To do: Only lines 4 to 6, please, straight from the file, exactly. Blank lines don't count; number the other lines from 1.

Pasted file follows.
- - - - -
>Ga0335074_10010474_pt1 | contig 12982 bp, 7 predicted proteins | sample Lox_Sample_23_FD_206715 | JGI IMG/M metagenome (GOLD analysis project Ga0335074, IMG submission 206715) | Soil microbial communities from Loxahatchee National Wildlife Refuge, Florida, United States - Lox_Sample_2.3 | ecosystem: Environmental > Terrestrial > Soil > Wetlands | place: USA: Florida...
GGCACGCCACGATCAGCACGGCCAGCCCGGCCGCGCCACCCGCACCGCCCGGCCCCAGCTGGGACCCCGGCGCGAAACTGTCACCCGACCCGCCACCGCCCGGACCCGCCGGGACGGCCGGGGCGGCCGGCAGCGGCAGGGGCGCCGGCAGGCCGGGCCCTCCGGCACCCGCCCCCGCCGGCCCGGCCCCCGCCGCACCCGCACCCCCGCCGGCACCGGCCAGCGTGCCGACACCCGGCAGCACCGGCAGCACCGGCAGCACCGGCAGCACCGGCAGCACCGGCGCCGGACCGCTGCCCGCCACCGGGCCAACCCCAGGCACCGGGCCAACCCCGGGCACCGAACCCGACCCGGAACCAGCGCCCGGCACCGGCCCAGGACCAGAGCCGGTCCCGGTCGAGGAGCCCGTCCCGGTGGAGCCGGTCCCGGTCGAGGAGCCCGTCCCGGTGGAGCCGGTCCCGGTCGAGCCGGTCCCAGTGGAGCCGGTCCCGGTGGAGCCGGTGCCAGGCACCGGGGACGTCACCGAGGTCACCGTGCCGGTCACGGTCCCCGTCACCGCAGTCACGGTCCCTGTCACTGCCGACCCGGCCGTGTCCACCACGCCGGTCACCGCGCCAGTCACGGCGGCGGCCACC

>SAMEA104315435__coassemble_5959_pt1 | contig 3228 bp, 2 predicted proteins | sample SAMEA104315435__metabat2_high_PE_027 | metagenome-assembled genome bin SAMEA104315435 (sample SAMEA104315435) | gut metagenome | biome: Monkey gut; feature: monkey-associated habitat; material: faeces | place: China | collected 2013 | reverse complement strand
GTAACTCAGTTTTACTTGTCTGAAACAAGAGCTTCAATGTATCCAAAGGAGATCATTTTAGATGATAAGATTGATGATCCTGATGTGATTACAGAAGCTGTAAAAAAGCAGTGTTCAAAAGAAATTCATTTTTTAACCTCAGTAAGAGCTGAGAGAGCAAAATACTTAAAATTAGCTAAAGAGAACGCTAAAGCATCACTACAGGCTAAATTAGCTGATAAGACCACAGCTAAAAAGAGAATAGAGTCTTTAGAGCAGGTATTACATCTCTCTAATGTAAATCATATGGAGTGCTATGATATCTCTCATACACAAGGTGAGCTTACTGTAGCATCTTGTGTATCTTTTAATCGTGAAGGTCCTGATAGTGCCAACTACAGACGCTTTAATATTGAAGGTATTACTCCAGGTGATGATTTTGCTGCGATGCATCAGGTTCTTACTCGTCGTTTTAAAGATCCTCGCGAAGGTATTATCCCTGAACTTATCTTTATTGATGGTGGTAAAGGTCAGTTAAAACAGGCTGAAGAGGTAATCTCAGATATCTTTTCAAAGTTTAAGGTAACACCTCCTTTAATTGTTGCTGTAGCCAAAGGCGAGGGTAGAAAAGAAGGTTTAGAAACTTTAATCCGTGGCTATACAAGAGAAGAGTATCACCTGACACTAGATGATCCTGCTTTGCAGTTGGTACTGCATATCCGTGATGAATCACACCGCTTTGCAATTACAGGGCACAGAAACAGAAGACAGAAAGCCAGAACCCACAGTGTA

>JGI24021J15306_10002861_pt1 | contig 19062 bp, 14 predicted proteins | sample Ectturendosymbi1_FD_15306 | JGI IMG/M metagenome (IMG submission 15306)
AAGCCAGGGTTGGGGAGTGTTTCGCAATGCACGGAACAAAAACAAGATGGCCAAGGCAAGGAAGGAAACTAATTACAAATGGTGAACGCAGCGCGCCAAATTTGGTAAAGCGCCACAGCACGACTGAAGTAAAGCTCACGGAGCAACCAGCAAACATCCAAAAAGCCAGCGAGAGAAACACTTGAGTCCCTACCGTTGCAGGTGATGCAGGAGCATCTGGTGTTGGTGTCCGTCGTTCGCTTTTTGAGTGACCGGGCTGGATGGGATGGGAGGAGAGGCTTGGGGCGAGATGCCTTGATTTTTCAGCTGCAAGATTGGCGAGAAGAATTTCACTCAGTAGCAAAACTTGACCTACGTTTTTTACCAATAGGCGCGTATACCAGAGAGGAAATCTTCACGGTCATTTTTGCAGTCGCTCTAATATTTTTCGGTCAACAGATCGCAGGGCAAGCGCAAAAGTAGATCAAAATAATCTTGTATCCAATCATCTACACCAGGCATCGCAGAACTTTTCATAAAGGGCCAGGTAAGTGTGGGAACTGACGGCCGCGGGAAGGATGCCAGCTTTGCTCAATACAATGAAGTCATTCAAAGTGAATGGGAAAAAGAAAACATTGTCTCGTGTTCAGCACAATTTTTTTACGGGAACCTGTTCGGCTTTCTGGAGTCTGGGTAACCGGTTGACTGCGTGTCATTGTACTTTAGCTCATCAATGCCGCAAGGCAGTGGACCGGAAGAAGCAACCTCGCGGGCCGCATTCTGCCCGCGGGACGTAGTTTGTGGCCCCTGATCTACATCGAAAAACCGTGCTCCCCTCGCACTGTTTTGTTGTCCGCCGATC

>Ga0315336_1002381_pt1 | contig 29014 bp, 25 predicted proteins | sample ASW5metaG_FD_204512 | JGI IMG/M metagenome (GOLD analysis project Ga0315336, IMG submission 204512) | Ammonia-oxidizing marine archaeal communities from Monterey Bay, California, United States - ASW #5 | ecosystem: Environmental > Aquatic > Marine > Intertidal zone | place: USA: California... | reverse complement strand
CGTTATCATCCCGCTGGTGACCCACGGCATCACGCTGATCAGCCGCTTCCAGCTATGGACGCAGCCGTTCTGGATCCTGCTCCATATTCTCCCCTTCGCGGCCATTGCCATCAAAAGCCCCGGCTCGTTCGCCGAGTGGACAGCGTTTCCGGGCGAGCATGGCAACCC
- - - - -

GTAACTCAGTTTTACTTGTCTGAAACAAGAGCTTCAATGTATCCAAAGGAGATCATTTTAGATGATAAGATTGATGATCCTGATGTGATTACAGAAGCTGTAAAAAAGCAGTGTTCAAAAGAAATTCATTTTTTAACCTCAGTAAGAGCTGAGAGAGCAAAATACTTAAAATTAGCTAAAGAGAACGCTAAAGCATCACTACAGGCTAAATTAGCTGATAAGACCACAGCTAAAAAGAGAATAGAGTCTTTAGAGCAGGTATTACATCTCTCTAATGTAAATCATATGGAGTGCTATGATATCTCTCATACACAAGGTGAGCTTACTGTAGCATCTTGTGTATCTTTTAATCGTGAAGGTCCTGATAGTGCCAACTACAGACGCTTTAATATTGAAGGTATTACTCCAGGTGATGATTTTGCTGCGATGCATCAGGTTCTTACTCGTCGTTTTAAAGATCCTCGCGAAGGTATTATCCCTGAACTTATCTTTATTGATGGTGGTAAAGGTCAGTTAAAACAGGCTGAAGAGGTAATCTCAGATATCTTTTCAAAGTTTAAGGTAACACCTCCTTTAATTGTTGCTGTAGCCAAAGGCGAGGGTAGAAAAGAAGGTTTAGAAACTTTAATCCGTGGCTATACAAGAGAAGAGTATCACCTGACACTAGATGATCCTGCTTTGCAGTTGGTACTGCATATCCGTGATGAATCACACCGCTTTGCAATTACAGGGCACAGAAACAGAAGACAGAAAGCCAGAACCCACAGTGTA

>JGI24021J15306_10002861_pt1 | contig 19062 bp, 14 predicted proteins | sample Ectturendosymbi1_FD_15306 | JGI IMG/M metagenome (IMG submission 15306)
AAGCCAGGGTTGGGGAGTGTTTCGCAATGCACGGAACAAAAACAAGATGGCCAAGGCAAGGAAGGAAACTAATTACAAATGGTGAACGCAGCGCGCCAAATTTGGTAAAGCGCCACAGCACGACTGAAGTAAAGCTCACGGAGCAACCAGCAAACATCCAAAAAGCCAGCGAGAGAAACACTTGAGTCCCTACCGTTGCAGGTGATGCAGGAGCATCTGGTGTTGGTGTCCGTCGTTCGCTTTTTGAGTGACCGGGCTGGATGGGATGGGAGGAGAGGCTTGGGGCGAGATGCCTTGATTTTTCAGCTGCAAGATTGGCGAGAAGAATTTCACTCAGTAGCAAAACTTGACCTACGTTTTTTACCAATAGGCGCGTATACCAGAGAGGAAATCTTCACGGTCATTTTTGCAGTCGCTCTAATATTTTTCGGTCAACAGATCGCAGGGCAAGCGCAAAAGTAGATCAAAATAATCTTGTATCCAATCATCTACACCAGGCATCGCAGAACTTTTCATAAAGGGCCAGGTAAGTGTGGGAACTGACGGCCGCGGGAAGGATGCCAGCTTTGCTCAATACAATGAAGTCATTCAAAGTGAATGGGAAAAAGAAAACATTGTCTCGTGTTCAGCACAATTTTTTTACGGGAACCTGTTCGGCTTTCTGGAGTCTGGGTAACCGGTTGACTGCGTGTCATTGTACTTTAGCTCATCAATGCCGCAAGGCAGTGGACCGGAAGAAGCAACCTCGCGGGCCGCATTCTGCCCGCGGGACGTAGTTTGTGGCCCCTGATCTACATCGAAAAACCGTGCTCCCCTCGCACTGTTTTGTTGTCCGCCGATC